The Politics of Community-Based Conservation in Natural Resource Management: A Focus for International Comparative Analysis

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Environment and Planning A

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The promotion of increased community participation in natural resource management and conservation by international and state natural resource agencies rests on the assumption that local communities that have connections to, knowledge about, and interests in proximate resources should participate in the management of those resources. By using a political ecology approach, three case studies of natural resource management are analyzed which span industrialized and developing world contexts—agro-ecological zoning in the western Amazon, a social forestry project in the southern Philippines, and a forest plan revision process in southern Utah. We suggest the need for more attention to how communities are defined and how participation is formalized by institutions, as well as to contested meanings of conservation. We find that, despite espousing agendas of community-based conservation, international and state agencies retain authority over key decisions about natural resource management, use, and allocation.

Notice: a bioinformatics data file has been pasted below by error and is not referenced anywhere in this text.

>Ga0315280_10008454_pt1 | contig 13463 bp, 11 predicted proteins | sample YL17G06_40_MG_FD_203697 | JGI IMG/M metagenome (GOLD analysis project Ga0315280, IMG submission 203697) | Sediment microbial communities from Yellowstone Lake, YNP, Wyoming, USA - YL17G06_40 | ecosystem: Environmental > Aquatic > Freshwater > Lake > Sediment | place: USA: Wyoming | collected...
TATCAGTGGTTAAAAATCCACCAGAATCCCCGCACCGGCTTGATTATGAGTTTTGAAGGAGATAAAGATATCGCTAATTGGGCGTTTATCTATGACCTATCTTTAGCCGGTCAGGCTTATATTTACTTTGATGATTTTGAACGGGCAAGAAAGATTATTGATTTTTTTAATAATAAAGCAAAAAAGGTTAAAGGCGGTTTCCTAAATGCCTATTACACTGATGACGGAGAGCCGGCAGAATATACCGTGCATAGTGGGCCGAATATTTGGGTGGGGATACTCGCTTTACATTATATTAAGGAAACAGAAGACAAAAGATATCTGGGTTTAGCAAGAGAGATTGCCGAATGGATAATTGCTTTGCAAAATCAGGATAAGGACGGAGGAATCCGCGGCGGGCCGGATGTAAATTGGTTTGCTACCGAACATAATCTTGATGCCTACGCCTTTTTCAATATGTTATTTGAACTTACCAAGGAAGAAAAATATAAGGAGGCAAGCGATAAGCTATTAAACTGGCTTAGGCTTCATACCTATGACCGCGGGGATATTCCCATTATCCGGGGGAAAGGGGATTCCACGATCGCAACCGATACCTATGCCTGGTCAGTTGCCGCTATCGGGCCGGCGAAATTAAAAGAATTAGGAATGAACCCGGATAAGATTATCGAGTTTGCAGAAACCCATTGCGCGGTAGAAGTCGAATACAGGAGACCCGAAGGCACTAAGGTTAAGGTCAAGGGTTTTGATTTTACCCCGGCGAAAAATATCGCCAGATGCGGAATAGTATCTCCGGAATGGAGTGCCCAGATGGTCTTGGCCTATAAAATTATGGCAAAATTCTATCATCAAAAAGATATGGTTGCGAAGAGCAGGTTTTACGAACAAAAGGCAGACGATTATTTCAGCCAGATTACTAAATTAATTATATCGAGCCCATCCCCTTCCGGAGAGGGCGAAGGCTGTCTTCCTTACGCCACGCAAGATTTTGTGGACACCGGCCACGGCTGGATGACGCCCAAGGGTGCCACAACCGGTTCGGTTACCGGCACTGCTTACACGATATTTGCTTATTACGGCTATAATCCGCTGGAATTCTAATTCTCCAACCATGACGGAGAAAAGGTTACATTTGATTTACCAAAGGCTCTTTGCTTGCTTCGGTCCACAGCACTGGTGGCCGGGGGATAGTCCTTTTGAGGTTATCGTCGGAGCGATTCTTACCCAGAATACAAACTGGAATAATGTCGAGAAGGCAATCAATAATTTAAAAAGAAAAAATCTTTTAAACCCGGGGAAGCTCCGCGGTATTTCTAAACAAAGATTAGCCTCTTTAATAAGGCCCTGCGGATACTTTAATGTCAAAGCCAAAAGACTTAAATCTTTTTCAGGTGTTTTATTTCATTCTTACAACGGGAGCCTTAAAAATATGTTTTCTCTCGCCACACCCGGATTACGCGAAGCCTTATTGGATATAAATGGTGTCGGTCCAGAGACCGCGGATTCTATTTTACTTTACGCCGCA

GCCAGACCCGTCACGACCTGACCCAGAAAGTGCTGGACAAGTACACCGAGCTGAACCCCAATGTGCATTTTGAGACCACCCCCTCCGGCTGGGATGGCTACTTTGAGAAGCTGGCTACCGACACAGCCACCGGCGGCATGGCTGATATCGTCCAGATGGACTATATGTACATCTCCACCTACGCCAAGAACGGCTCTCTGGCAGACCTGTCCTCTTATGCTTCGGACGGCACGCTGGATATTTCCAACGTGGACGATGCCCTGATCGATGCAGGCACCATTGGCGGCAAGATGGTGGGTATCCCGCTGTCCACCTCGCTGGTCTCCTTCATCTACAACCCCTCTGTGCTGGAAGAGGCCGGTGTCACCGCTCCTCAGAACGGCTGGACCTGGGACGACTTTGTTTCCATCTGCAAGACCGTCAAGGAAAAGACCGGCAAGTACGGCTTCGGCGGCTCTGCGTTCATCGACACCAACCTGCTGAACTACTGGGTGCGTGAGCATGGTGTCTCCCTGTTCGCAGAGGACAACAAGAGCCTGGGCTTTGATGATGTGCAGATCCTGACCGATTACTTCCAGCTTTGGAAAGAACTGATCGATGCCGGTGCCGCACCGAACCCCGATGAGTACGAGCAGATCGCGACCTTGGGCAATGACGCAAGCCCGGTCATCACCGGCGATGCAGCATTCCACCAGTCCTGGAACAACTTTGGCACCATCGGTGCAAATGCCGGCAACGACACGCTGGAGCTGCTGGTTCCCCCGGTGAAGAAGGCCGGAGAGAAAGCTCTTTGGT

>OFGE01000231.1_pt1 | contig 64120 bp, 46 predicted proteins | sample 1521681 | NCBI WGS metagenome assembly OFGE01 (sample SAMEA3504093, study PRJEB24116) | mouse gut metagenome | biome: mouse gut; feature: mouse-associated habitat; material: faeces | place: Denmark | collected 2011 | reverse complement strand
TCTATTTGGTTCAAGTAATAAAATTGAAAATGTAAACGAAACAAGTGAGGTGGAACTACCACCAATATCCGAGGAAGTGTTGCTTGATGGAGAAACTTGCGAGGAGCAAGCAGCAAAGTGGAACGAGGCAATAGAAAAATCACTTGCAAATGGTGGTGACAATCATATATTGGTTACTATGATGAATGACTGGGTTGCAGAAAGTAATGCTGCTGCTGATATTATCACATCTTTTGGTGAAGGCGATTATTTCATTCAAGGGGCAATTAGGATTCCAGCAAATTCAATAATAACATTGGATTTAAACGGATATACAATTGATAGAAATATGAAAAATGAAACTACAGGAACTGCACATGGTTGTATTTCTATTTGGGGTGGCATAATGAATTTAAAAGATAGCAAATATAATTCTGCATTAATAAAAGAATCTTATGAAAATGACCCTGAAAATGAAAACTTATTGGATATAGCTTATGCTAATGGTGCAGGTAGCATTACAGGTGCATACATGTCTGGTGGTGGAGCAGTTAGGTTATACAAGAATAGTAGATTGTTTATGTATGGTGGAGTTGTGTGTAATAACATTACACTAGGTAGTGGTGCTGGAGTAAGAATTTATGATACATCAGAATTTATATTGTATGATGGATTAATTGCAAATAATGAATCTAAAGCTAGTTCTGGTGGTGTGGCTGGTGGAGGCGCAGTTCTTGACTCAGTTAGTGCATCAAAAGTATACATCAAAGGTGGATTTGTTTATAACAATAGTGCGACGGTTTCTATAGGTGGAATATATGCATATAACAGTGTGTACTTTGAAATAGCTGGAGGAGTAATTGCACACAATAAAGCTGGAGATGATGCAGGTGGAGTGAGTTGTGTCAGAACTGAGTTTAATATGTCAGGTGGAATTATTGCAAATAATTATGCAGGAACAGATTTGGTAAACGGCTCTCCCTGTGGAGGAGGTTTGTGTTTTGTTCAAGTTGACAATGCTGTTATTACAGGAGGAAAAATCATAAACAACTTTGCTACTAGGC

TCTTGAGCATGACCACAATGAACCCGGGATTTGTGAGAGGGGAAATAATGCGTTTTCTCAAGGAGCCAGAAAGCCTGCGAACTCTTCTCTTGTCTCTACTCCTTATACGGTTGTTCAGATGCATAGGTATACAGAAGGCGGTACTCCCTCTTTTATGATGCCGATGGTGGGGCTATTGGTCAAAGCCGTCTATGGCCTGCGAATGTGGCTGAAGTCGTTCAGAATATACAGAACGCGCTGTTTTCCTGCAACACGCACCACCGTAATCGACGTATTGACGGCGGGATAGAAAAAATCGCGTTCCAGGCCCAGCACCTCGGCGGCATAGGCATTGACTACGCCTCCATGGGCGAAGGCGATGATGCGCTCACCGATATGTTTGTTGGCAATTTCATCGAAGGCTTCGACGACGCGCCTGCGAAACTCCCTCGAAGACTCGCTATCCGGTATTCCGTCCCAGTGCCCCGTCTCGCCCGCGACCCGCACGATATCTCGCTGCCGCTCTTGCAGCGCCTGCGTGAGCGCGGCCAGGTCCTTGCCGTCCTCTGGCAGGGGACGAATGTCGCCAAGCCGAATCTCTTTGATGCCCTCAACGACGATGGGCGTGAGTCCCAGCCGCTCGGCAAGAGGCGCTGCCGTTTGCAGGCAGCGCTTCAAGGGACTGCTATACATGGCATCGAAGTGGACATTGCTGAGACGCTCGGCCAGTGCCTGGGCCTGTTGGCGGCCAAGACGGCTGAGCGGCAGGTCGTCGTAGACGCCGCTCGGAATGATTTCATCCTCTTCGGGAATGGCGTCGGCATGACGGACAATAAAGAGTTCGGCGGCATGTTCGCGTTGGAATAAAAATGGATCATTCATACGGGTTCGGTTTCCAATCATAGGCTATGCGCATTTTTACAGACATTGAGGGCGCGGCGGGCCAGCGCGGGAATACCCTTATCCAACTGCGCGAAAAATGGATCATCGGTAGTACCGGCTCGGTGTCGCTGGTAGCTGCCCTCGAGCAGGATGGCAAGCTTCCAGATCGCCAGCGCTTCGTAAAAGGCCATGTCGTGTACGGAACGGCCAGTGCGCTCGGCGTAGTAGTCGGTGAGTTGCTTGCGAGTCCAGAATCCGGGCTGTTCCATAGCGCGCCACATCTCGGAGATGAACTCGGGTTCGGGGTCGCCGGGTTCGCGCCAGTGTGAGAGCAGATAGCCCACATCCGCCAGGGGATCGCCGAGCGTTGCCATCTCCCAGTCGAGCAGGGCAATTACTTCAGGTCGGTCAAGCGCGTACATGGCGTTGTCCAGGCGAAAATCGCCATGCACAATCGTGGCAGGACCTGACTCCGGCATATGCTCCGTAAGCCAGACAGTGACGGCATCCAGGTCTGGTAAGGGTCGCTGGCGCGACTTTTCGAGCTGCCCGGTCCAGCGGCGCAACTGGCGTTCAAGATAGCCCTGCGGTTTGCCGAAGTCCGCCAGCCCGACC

Environment and Planning A is an interdisciplinary journal of urban and regional research. See:

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